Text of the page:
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    Are Coding Bootcamps Worth It? A Cost-Benefit Analysis

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    Last Updated 12/7/2023

    Over the last decade, coding bootcamps have risen in popularity, with nearly 60,000 people graduating from programs in 2022. However, there are many misconceptions about coding bootcamps, who should attend one, the cost versus the benefit of enrolling, and more. The truth is that a coding bootcamp can provide great opportunities, but there are many factors to consider when deciding to pursue this type of education. In this blog, we’ll explore the costs and benefits of coding bootcamps to help you determine whether it’s the right choice for you.

    Are Coding Bootcamps Worth It?

    Coding bootcamps can be a great way to learn valuable programming skills, grow your network, and help you land a high-paying tech job. However, all potential bootcamp students should look at the total costs and benefits of a bootcamp experience and decide if it’s worth the chance to change careers and pursue a career in tech. To help you decide whether bootcamp is right for you, we’ve spoken with applicants, students, and alumni to understand the benefits and costs of attending a coding bootcamp.

    Coding Skills Acquired From Bootcamp

    Before we analyze the costs and benefits of enrolling in a coding bootcamp, it’s important to understand what skills you can gain from the experience.

    Each coding bootcamp has a different curriculum, but typically you’ll cover key topics like:

    You’ll also work with in-demand technologies like:

    View the Fullstack Academy

    Coding Curriculum

    Complete a brief form to gain free access to our coding bootcamp syllabus.

    The Benefits of Attending a Coding Bootcamp

    1. In-Demand Skills in Less Time

    The next big question after “Are coding bootcamps worth it?” is always “Can’t I just teach myself?” And while there are plenty of (often free) resources for self-study, that method isn’t always the most efficient. It takes an inordinate amount of time and self-discipline to learn by yourself—and while many people may think they can do it, it gets discouraging fast, and it winds up taking a surprising amount of effort to stay motivated. Having that network of instructors, experienced developers, and peers that coding bootcamps give you access to can help you get over hurdles faster than you could alone. Coding bootcamps are also incredibly intensive, with many requiring students to commit 40-plus hours a week to their software engineering program. The rigor and intensity help you quickly learn and maintain the most relevant skills.

    2. A Ready-Made Professional Network

    When you’re just starting out in a new industry, it can be really daunting to build relationships, and it usually takes years to develop a network organically. Even as you make connections, it’s really hard to make the deep, long-lasting personal and professional connections that will enable you to build a career. When you attend a coding bootcamp, though, you surround yourself with like-minded, motivated people who can help you both during bootcamp and for years to come—and whom you will be able to support as well. All the bootcamp students in a given program are in the same boat—all totally overwhelmed but also all driven to succeed and ready to lift others up to ensure success for everyone.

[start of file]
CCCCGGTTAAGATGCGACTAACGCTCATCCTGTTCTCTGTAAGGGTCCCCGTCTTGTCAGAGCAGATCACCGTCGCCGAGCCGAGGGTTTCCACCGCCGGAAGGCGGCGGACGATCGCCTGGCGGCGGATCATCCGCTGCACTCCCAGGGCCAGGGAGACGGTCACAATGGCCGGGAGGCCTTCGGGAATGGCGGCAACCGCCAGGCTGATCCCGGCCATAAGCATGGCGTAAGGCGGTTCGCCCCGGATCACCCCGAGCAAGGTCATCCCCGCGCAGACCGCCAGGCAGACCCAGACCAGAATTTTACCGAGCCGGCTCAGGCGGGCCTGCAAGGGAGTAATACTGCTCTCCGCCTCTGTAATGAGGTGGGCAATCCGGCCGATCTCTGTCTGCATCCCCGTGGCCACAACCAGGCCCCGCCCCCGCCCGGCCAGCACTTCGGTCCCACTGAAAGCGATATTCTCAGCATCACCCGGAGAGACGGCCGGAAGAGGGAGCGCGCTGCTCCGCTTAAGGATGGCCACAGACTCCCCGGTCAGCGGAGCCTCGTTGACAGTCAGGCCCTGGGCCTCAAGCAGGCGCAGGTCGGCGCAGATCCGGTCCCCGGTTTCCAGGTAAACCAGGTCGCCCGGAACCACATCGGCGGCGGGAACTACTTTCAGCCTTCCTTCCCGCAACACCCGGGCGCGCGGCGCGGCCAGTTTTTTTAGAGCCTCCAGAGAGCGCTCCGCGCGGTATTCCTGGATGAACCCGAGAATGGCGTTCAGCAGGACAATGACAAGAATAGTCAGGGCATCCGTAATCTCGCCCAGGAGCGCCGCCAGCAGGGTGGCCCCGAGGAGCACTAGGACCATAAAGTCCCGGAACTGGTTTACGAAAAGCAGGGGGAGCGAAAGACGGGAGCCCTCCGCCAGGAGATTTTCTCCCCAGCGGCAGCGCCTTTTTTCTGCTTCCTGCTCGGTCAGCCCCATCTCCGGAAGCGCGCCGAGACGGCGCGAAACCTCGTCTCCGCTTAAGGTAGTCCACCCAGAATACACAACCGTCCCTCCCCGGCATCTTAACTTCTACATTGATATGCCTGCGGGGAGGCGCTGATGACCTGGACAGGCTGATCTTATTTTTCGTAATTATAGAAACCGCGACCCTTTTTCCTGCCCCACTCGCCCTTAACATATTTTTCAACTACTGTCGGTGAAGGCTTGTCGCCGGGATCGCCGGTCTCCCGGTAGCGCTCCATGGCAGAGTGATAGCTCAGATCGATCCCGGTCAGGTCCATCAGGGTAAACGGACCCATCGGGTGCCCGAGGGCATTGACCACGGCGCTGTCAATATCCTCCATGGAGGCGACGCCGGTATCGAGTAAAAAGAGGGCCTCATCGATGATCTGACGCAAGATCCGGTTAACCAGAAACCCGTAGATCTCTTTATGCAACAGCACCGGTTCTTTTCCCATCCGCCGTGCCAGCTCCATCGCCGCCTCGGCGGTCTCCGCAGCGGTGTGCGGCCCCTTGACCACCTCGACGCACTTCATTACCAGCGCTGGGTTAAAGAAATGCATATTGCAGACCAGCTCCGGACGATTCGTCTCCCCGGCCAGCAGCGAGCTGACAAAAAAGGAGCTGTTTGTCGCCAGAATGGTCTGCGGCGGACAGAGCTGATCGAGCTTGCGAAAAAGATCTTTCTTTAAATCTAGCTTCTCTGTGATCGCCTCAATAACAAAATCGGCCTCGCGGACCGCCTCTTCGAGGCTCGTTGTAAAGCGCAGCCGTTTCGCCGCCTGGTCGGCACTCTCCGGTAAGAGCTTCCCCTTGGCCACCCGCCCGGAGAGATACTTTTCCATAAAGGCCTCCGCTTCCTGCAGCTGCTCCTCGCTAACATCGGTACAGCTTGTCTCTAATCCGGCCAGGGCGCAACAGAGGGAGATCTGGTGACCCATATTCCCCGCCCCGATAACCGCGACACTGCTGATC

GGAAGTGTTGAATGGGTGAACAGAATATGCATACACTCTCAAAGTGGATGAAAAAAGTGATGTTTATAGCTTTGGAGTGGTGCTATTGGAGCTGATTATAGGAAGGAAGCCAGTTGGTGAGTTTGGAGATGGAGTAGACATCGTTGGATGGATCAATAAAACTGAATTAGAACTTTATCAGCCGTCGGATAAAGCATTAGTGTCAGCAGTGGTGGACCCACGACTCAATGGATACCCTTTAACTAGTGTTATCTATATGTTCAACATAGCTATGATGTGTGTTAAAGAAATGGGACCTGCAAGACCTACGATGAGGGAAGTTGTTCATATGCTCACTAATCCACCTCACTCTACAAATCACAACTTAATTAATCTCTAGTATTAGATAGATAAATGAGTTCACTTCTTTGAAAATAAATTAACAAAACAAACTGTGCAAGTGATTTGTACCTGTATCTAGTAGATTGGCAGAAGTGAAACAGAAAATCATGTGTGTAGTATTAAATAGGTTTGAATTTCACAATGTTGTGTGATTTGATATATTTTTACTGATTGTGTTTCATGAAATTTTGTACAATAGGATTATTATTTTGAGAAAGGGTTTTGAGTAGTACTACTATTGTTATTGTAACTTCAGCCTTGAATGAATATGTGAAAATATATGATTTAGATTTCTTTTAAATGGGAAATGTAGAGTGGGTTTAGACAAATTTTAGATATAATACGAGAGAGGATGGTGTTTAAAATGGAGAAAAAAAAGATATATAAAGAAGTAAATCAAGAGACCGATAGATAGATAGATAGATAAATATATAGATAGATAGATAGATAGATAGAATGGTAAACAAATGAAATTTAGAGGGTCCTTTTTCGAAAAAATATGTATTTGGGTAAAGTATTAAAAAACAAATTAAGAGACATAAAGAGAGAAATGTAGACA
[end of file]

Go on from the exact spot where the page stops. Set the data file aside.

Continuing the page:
3. Career Counseling and Job Search Help

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    According to Career Karma, the average job placement rate for coding bootcamps is 71%, surpassing computer science program graduates. You’ll find that coding bootcamp rates can be significantly higher because of the rigorous curriculum and career coaching services offered.

    That’s due in part to the strong relationships coding bootcamps build with recruiters and employers and in part to the experienced career coaches bootcamps employ to help students craft industry-standard resumes, optimize their LinkedIn profiles, build good networking habits, navigate the hiring process, and more.

    Looking for a job in tech is different from pursuing a job in another industry, and a good bootcamp will help you navigate that process.

    View the Fullstack Academy

    Coding Curriculum

    Complete a brief form to gain free access to our coding bootcamp syllabus.

    The Costs of Attending a Coding Bootcamp

    Now that you know the value coding bootcamps can provide, let’s take a look at the associated costs, including tuition, opportunity costs, and social costs.

    1. Tuition

    One of the most important costs to consider is tuition.

    Costs vary across coding bootcamps, but according to Course Report, bootcamps cost an average of $14,000 for anywhere between 6 and 28 weeks, depending on what works best for your schedule.

    While that amount is significant, it can still cost you less than a computer science degree or master’s program—for a more practical skill set and career services to go with it.

    Course Report also found that the average cost of a four-year computer science degree is $163,140. Yet, new computer science graduates with a year or less of experience only make $72,163 (Glassdoor, 2023). Meanwhile, a Course Report survey discovered the average post-bootcamp salary was around $70,000.

    This means that for almost $150,000 less in education costs, bootcamp grads can end up earning roughly the same as computer science grads.

    2. Opportunity Costs

    This idea that we touched on earlier—of the opportunity costs involved when you try to save money on your education but end up missing out on getting a higher-paying job sooner—also applies in the other direction.

    It’s going to take you around three months to complete bootcamp, and possibly another several to find a job, so the opportunity cost is the amount of money you’ll miss out on making while you’re a coding bootcamp student and then afterward, as you look for work.